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Looking for Beauty in the Disabled

Posted Jun 04 2009 10:41pm

Daring to Love the defines beauty as the quality that gives pleasure to the mind or senses and is associated with such properties as harmony of form or color, excellence of artistry, truthfulness, and originality. While the majority of people will recognize beauty in a colorful sunset or gorgeous model, there are many types of beauty that are not widely appreciated. Beauty in those with disabilities is one of these areas.

How are Disabled People Perceived

Downs Although many people with disabilities appear 'normal', there are many that have physical features that define them as being disabled. Down's Syndrome is a condition that most people are familiar with. It is normally characterized by a small head, upward slanting eyes, rounded cheeks, abnormally shaped ears and short stature. In modern society, these features are not considered beautiful and those with Down's Syndrome may be mocked because of their looks. That is not to say that society is right. There are many people with disabilities who are incredibly beautiful . . . if only we knew how to recognize it.

Understanding Beauty as God sees it

Our perception of beauty is often superficial whereas God looks deeper and sees the beauty that emanates from heart attitudes and inner feelings. Instead of judging people by what we see, God would have us look beneath the surface for the beauty of caring souls, thankful hearts and worshipful spirits.

Perfection is not needed for Beauty

After oranges in a commercial orchard are picked, they go through a sorting process which is based on size and the appearance of their skin. Those of an acceptable size with no blemishes are sent to supermarkets and fruit stores. The blemished ones go for juicing and pulping. An orchard owner once told me that the difference is purely superficial. If slices were cut out of a blemished and an unblemished orange and held up to the sun, the flesh inside would look the same and would allow the sun to shine through in the same way.

Look for Beauty

People see beauty in many different ways. A clock maker may see beauty in the finest precision workings from Switzerland. A Carpenter may see beauty and potential locked into a plank of wood. My husband is a mechanic by trade and admires cars and understands the intricacies of their engines. To appreciate the beauty in disabled people, we need to understand them and regard them as God's creation; as fellow human beings who have much to offer.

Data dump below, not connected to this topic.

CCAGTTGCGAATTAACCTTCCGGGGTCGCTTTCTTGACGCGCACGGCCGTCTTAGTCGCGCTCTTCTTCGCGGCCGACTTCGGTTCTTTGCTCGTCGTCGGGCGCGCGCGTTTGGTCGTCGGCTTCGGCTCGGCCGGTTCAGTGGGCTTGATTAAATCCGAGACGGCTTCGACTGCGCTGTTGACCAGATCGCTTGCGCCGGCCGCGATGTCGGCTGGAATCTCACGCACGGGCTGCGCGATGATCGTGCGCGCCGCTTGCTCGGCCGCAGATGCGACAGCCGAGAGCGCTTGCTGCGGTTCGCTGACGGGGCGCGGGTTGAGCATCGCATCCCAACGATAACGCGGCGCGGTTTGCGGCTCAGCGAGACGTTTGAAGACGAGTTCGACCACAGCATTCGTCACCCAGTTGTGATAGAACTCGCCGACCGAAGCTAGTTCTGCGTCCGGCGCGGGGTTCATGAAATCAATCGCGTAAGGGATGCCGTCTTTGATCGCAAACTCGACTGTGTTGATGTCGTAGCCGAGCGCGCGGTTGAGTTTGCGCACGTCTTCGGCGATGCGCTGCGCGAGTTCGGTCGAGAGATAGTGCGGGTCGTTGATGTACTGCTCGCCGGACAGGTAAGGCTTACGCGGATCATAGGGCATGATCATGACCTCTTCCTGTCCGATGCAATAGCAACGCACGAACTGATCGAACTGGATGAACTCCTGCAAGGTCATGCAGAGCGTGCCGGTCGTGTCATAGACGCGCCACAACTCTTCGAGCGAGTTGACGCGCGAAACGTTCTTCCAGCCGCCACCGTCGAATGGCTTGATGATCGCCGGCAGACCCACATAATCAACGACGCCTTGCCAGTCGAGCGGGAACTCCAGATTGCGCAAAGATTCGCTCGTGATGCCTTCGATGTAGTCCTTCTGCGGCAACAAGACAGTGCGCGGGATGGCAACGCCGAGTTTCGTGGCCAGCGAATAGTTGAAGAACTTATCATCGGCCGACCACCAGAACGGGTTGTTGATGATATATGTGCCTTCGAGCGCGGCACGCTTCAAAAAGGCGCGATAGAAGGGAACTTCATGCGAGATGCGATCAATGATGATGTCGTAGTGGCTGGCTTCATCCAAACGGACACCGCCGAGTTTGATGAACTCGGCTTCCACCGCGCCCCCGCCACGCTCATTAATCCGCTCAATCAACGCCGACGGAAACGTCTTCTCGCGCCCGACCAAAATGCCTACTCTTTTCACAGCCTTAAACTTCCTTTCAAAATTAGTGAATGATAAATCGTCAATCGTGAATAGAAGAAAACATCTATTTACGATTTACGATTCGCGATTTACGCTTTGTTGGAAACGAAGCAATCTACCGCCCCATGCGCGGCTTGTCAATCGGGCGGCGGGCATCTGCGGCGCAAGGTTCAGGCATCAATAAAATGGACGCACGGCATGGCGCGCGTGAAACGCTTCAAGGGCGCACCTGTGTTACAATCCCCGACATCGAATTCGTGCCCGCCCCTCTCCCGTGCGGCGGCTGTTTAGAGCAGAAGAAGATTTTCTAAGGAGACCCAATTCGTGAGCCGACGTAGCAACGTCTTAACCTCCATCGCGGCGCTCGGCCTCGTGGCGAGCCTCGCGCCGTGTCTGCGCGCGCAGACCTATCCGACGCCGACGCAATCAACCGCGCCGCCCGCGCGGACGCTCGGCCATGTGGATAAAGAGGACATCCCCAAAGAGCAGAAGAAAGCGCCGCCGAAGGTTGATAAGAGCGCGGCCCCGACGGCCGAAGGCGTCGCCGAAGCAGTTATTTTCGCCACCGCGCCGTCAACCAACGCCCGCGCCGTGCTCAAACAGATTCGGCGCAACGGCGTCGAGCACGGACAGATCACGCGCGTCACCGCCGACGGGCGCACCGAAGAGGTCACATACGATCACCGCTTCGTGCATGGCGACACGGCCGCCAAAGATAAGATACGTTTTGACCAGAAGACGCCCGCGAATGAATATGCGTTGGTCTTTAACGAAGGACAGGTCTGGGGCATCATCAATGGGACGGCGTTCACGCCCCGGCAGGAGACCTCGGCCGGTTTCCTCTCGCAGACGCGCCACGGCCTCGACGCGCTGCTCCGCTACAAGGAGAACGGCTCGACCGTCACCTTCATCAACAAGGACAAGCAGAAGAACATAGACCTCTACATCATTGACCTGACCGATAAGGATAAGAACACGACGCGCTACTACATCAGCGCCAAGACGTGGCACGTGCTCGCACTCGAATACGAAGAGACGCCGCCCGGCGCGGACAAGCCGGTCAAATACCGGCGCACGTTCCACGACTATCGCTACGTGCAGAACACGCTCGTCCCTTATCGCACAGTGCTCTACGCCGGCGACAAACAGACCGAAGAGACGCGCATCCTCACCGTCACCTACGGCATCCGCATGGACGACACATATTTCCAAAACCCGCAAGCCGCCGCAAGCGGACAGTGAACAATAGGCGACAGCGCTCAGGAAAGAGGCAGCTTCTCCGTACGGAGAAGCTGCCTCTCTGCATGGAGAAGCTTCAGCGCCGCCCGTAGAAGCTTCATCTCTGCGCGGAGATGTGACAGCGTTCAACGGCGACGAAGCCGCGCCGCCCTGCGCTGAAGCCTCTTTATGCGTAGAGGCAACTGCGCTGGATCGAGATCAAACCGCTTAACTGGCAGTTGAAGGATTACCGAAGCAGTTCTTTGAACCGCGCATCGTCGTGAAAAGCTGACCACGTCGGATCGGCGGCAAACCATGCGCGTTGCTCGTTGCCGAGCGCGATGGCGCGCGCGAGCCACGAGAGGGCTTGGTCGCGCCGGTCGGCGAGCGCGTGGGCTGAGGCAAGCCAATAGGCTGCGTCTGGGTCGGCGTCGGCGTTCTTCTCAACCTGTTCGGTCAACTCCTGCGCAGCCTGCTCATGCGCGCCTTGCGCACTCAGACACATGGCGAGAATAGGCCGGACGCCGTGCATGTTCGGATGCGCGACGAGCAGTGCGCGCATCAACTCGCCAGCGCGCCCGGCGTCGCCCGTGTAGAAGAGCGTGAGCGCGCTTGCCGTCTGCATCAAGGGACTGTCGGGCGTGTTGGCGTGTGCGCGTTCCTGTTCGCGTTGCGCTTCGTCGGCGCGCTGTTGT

A Special Kind of Beauty

Couple I enjoy photography and have learned that beauty is far more than a set of perfect features. It's about being human and expressing emotion. Mentally disabled people often lack inhibitions and what you see is what they are feeling. If they're sad, their faces and body language are sad. If they're excited, it shows through raised voices and exuberance. I love to photograph people's faces and expressions, especially those that are beautiful in unusual ways. At our community carol meeting last year, there were a couple of middle-aged men with mental disabilities. One of them had an old cordless microphone and he was thoroughly enjoying himself. He had all the right moves and sang into the microphone with great gusto. I was photographing the event and made sure I took a couple of shots of him and his somewhat quieter friend. Their carer approached me after wards and asked if she could have copies for the supervisor of the home they stayed at. The pictures were well received as these women could see the beauty in the men's joyful expressions. Where the crowd may have seen a couple of weird old guys, we were privileged to see two people rejoicing in the freedom of who they are.

Changing our Perceptions

We all have our own preconceived ideas of beauty and many of these may be based on Hollywood standards. When observing people with disabilities we should bear in mind that their circumstances are often different to ours. Different body shapes may mean clothing has to be made for them and the latest fashions may not be suitable. In a similar fashion, those with an unsteady gait or balance problems may require plain-styled or built up shoes. Mobility problems can lead to weight gain.

A young man with Down's Syndrome frequents our local library and wears his pants cinched up high around his waist. It always warms my heart to see him as he's affable and friendly and loves to be acknowledged and included in what is happening around him. Most people treat him well but occasionally he gets overlooked and some people stare at him because he looks and dresses differently.

A Challenge to us all

The world is full of people with disabilities, ranging from mild to severe. Some are blatantly obvious; others almost invisible. As we go about our daily lives this week, let's make a decision to actively look for beauty in those around us. It may be something as simple as a smile, a wave or an expression or it may be a full blown extravaganza of emotion. The simplest way to see beauty is to accept people as they are and refrain from judging them for the way they look, dress and behave.

The Lord does not look at the things man looks at. Man looks at the outward appearance, but the Lord looks at the heart. (1 Samuel 16:7NIV)

  Debbie Roome

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